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Logo of nihpaAbout Author manuscriptsSubmit a manuscriptHHS Public Access; Author Manuscript; Accepted for publication in peer reviewed journal;
Muscle Nerve. Author manuscript; available in PMC 2010 April 1.
Published in final edited form as:
PMCID: PMC2661007

Dynametric Assessment in CIDP

In this issue, Harbo and colleagues,3 use a number of common measures, including manual muscle testing, as done in the Neuropathy Impairment Score (NIS), attributes of nerve conduction (NCs), quantitative sensation testing (QST) using CASE IV, functional activity scales (9-hole peg and 40-meter walk), and short SF-36 quality of life scales for comparison with muscle force measurements of the Biodex System 3 PRO dynamometer (CIMP) in a trial of withholding and re-instituting IVIg treatment in patients with CIDP. They found that muscle force decreased by about 15 percent when treatment was withheld, and it improved by approximately 6 and 12 percent by days 5 and 10 after restarting IVIg treatment. These measured changes were significantly associated with “improved walking velocity and hand function.” With retreatment, the F-wave latency decreased, but manual muscle testing, NCs, QST and SF-36 did not show significant concomitant changes. They conclude that isokinetic dynamometry “…is a sensitive and clinically relevant method for monitoring the acute response to IVIG treatment in CIDP.”

I find their composite assessment of maximal muscle force as a measure of overall severity of CIDP and as a measure of worsening or improvement to be as good (or perhaps better) than other methods now available. The reasons why it is a good test are: first, it is a measure of muscle force – the major functional impairment in CIDP. Second, both proximal and distal muscles can be assessed, and composite scores can be developed. Third, it can be assessed serially to track course. Fourth, it employs a standard protocol so as to obtain maximal effort and consistent results; and fifth, it is a primary measure of dysfunction in CIDP. Therefore, in medical centers that have this technology available, it is an entirely reasonable approach to track muscle weakness over time with the goal of adjusting frequency and dose of IVIg treatment to need and response.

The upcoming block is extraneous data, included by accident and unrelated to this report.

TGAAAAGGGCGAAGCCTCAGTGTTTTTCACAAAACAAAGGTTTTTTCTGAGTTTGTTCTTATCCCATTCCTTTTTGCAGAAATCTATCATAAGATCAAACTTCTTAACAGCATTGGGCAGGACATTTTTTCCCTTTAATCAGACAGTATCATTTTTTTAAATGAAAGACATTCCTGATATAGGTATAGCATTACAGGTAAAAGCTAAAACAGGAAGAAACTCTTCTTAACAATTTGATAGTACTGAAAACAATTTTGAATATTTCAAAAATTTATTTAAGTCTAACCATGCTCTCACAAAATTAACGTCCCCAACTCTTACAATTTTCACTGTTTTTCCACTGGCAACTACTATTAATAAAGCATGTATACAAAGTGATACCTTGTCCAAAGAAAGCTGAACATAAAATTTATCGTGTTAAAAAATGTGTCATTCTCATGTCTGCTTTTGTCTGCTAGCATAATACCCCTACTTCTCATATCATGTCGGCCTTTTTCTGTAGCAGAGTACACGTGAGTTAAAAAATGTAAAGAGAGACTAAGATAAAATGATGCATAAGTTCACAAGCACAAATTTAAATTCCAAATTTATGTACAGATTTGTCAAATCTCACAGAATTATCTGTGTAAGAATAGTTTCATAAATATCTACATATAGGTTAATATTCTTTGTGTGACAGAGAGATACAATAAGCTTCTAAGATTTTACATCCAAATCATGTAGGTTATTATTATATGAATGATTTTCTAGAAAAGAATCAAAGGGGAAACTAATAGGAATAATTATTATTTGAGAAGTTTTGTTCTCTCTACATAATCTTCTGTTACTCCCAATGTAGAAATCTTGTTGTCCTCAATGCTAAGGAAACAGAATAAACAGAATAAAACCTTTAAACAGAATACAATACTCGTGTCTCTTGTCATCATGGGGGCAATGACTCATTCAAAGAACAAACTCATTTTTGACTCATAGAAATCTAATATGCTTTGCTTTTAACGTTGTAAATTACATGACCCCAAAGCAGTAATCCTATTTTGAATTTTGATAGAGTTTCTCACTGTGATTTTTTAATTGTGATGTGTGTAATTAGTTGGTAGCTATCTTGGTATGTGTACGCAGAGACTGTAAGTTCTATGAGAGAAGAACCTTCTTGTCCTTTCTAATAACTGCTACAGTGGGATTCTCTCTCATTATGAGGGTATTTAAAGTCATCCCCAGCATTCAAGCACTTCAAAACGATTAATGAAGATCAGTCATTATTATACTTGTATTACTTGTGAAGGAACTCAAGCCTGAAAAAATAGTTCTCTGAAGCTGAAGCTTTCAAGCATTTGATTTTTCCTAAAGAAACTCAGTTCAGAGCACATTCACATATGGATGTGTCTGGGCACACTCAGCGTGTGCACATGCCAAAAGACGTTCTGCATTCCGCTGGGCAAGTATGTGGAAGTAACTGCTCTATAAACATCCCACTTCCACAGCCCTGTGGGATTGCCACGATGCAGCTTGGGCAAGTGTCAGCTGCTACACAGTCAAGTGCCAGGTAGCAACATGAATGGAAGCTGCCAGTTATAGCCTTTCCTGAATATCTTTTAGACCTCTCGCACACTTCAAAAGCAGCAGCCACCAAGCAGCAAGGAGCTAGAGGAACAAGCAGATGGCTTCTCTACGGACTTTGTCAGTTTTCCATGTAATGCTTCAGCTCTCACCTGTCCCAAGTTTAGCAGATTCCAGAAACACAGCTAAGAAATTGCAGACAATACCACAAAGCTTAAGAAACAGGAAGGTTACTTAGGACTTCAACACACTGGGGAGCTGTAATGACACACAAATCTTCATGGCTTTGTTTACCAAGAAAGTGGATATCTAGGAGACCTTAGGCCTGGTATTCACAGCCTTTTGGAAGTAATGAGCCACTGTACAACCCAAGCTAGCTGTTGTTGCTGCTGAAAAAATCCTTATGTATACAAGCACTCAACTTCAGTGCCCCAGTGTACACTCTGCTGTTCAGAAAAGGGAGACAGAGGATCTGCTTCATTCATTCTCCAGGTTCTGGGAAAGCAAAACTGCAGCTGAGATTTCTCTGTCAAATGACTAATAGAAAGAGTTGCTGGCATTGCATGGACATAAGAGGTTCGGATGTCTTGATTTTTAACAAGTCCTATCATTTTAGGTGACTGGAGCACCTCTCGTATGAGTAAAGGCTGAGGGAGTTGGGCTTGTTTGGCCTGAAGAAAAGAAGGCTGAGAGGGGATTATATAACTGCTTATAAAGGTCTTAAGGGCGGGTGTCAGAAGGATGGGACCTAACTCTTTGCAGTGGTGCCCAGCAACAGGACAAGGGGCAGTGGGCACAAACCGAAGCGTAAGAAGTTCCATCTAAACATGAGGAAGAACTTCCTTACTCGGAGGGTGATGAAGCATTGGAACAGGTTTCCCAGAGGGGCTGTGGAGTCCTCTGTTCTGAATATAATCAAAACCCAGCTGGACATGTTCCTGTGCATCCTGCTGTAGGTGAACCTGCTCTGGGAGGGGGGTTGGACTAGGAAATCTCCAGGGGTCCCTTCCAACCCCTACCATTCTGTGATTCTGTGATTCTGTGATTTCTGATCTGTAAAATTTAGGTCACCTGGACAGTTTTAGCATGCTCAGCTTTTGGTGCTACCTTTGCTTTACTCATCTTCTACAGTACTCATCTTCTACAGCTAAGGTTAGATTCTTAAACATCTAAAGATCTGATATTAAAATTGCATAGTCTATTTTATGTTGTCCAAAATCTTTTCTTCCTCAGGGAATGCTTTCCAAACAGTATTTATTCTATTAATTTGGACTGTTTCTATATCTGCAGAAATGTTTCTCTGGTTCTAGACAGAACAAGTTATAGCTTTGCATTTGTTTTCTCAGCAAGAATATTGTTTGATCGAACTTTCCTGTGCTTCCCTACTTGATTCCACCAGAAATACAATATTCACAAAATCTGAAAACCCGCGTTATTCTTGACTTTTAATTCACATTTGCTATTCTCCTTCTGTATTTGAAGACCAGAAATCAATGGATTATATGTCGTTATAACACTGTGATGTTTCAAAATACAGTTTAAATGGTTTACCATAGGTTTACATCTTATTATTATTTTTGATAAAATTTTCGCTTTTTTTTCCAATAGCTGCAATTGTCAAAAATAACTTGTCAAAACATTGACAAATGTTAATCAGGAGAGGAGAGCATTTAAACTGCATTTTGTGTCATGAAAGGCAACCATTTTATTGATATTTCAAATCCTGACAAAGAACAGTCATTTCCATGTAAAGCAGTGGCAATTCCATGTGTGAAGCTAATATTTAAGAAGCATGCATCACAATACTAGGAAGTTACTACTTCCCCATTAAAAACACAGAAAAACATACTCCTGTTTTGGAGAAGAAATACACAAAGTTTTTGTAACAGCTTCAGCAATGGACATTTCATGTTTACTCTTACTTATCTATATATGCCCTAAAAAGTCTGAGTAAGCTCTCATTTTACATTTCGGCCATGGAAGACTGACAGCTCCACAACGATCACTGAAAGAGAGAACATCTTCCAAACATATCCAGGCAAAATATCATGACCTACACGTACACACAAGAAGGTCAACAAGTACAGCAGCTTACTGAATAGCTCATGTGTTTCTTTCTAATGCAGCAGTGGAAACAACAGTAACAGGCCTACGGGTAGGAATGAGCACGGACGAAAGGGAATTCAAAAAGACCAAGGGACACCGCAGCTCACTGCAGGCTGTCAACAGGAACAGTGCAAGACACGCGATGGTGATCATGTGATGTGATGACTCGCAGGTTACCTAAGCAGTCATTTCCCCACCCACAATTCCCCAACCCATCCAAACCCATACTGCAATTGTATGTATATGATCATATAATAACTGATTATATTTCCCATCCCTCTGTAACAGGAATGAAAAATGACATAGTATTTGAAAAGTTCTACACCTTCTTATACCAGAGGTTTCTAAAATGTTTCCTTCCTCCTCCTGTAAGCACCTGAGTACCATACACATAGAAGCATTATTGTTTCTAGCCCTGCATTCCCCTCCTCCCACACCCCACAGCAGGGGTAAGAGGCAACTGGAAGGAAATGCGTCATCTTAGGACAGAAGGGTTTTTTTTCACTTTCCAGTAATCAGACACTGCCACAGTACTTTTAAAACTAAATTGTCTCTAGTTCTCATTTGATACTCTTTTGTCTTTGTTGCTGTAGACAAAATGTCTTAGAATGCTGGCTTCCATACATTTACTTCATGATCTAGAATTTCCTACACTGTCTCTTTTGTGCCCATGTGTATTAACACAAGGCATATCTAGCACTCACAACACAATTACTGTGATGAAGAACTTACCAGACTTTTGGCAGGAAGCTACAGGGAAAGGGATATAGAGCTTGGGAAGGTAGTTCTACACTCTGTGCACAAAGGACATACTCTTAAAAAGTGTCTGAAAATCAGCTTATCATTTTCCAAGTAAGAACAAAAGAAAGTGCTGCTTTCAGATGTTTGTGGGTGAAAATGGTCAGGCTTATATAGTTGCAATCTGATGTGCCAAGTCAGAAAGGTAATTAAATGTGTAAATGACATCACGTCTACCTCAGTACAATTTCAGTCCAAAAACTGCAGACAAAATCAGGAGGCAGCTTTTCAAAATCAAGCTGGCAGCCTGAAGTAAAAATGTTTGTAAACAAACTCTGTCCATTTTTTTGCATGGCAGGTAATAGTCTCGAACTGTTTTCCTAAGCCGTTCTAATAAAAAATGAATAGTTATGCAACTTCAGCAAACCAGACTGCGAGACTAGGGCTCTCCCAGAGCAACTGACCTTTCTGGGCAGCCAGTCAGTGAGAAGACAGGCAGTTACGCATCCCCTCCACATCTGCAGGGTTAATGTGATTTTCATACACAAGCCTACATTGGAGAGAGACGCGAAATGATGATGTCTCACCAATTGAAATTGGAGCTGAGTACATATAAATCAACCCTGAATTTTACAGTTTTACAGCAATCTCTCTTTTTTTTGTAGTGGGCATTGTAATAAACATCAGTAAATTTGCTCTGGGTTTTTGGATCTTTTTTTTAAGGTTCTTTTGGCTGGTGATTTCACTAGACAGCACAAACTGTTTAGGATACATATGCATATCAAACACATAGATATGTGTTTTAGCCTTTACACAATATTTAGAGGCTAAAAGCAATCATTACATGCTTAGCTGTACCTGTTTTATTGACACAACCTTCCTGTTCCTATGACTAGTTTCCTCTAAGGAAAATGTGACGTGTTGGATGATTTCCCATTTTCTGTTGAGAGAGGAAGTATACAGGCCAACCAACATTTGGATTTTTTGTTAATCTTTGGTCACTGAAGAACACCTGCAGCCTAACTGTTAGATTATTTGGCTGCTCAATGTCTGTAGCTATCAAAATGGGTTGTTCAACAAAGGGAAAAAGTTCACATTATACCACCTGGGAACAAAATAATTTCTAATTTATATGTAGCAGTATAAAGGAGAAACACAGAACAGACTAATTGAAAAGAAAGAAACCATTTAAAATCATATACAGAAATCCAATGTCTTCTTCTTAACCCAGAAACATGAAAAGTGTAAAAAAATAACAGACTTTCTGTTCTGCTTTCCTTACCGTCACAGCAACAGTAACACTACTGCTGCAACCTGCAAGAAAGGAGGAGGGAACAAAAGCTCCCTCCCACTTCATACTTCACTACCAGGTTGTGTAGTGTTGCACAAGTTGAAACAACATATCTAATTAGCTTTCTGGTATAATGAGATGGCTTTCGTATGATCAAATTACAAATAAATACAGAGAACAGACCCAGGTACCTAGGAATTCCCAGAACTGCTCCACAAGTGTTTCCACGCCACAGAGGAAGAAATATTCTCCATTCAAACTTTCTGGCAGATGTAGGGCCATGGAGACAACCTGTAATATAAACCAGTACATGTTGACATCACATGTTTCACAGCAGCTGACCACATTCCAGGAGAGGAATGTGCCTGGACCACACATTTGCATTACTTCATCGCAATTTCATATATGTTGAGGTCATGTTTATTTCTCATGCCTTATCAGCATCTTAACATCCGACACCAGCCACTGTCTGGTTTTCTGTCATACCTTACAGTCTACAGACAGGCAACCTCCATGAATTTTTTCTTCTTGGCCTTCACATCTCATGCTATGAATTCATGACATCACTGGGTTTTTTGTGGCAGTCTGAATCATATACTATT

However, it is important to note that results in this study are based on an open study, and the worsening and improvement observed may have been due, at least in part, to patient or observer bias. The study results would have been more convincing if a double-blind design and sham infusions had also been included. In addition, the number of patients studied was small, and only one infusion of IVIg was used. This is generally not sufficient to obtain an unequivocal favorable response.

Accepting the authors’ viewpoint that composite measurement of muscle force is a good approach to monitoring overall severity of CIDP status, it is important to also note shortcomings. The authors list the high cost of the equipment, but of course this may not be a problem in medical centers that already have it. However, most neurologic departments may not have this equipment and may have difficulty with access to it. If this measurement is to be used for initiation of immunotherapy, it would be important to develop reference values corrected for applicable variables of age, gender, anthropomorphic variables and physical fitness.